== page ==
South African Becomes President Of The World Medical Association


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Dr Bernard Mandell, chairman of the Federal Council of the Medical Association of South Africa, was today (Friday) installed as president of the World Medical Association at the association's 48th General Assembly meeting in Western Cape Province, South Africa.

Dr Mandell, who is head of the orthopaedic department at the Cecilia Makiwane Hospital in Mdantsane, East London, becomes the first South African to be elected president of the WMA since its foundation in 1947.

In his inaugural speech to delegates from almost 70 national medical associations, Dr Mandell said the WMA faced a challenge of facilitating and helping doctors cope with massive changes now taking place. These included the information explosion, political and economic pressures and the growth in consumerism.

He said the WMA should seek to strengthen its membership and build relationships with governments and communities to help solve the problems of health care. It should also advise on the rationale of health care as against the rationing of health care. "I sincerely believe that there is a global need for the WMA", said Dr Mandell. "We cannot allow that decisions about the interest of the communities we serve and our profession are taken by others." He added: "I see the World Medical Association of the future as a global organisation in the truest sense of the word; as custodian of standards, be they ethical, clinical, legal or educational and as a knowledge-broker, generating, processing and disseminating knowledge to national medical associations and colleagues all over the globe. In assuming this responsibility the WMA will empower doctors to bring health to all the people of the world."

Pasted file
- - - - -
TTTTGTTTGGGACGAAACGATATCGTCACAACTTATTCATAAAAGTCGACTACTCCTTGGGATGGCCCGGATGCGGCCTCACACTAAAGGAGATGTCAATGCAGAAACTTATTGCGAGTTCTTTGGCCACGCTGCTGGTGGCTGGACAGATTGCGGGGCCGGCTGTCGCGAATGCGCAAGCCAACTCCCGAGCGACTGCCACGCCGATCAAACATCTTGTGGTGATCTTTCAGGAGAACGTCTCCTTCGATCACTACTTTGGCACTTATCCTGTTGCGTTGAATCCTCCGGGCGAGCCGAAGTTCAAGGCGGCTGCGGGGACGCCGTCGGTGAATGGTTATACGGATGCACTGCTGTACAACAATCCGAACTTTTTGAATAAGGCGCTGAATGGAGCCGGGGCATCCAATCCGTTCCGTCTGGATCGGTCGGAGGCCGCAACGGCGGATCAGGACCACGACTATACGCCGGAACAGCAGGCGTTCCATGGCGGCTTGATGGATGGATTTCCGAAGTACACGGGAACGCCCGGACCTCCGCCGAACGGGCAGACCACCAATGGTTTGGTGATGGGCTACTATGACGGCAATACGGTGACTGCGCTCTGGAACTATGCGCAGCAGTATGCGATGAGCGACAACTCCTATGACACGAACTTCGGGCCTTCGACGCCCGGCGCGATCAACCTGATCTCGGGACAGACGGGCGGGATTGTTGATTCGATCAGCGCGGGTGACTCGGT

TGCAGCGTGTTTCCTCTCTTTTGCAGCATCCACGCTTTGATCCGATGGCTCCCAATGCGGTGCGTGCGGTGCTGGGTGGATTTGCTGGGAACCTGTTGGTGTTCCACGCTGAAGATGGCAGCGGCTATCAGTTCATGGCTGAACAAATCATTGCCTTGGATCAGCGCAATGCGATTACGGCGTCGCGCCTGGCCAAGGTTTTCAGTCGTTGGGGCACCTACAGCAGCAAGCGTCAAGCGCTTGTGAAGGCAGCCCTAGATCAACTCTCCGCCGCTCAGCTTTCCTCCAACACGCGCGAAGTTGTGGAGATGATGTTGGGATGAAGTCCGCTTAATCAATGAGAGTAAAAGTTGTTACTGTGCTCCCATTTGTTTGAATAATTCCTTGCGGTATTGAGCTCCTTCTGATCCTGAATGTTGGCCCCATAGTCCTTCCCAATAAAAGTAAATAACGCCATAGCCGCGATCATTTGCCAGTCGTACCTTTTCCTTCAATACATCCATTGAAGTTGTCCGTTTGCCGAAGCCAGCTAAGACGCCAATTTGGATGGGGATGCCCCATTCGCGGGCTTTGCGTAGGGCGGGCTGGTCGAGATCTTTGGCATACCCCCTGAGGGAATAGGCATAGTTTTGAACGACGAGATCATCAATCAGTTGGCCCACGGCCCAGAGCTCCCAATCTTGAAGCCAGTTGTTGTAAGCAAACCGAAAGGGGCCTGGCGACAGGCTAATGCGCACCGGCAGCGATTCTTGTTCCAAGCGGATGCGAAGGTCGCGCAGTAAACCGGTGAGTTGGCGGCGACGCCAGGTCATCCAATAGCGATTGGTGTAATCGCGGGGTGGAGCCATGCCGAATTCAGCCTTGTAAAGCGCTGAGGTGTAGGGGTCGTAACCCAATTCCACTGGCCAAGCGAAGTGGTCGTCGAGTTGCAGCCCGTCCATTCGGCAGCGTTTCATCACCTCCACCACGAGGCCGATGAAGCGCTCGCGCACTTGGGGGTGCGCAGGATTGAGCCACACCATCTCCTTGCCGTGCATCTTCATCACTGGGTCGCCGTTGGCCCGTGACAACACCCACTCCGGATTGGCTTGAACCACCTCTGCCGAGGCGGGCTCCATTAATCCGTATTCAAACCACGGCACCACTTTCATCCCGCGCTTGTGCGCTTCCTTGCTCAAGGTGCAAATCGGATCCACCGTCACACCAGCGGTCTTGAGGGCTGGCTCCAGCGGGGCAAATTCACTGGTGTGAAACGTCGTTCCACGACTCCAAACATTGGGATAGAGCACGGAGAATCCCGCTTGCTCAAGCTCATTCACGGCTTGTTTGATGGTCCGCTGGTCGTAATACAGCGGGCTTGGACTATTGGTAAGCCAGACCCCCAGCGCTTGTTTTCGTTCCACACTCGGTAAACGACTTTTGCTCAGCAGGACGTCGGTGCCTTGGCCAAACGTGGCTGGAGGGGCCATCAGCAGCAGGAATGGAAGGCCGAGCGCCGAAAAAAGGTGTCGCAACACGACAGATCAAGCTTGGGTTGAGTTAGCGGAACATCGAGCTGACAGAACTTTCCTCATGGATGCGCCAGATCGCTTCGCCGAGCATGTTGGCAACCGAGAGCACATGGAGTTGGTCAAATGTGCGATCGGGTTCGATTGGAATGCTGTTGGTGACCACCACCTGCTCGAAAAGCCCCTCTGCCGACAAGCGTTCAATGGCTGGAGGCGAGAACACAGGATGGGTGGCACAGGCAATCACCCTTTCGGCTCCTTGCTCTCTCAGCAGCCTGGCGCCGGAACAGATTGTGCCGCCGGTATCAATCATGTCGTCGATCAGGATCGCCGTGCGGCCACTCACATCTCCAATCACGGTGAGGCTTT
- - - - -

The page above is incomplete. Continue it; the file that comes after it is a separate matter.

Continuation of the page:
The Medical Association of South Africa was readmitted to the WMA in the early 1980s after it withdrew in 1977 following international pressure as a result of the death of the black consciousness leader Steve Biko. Note to editors: The World Medical Association is an independent confederation of professional national medical associations from more than 60 countries.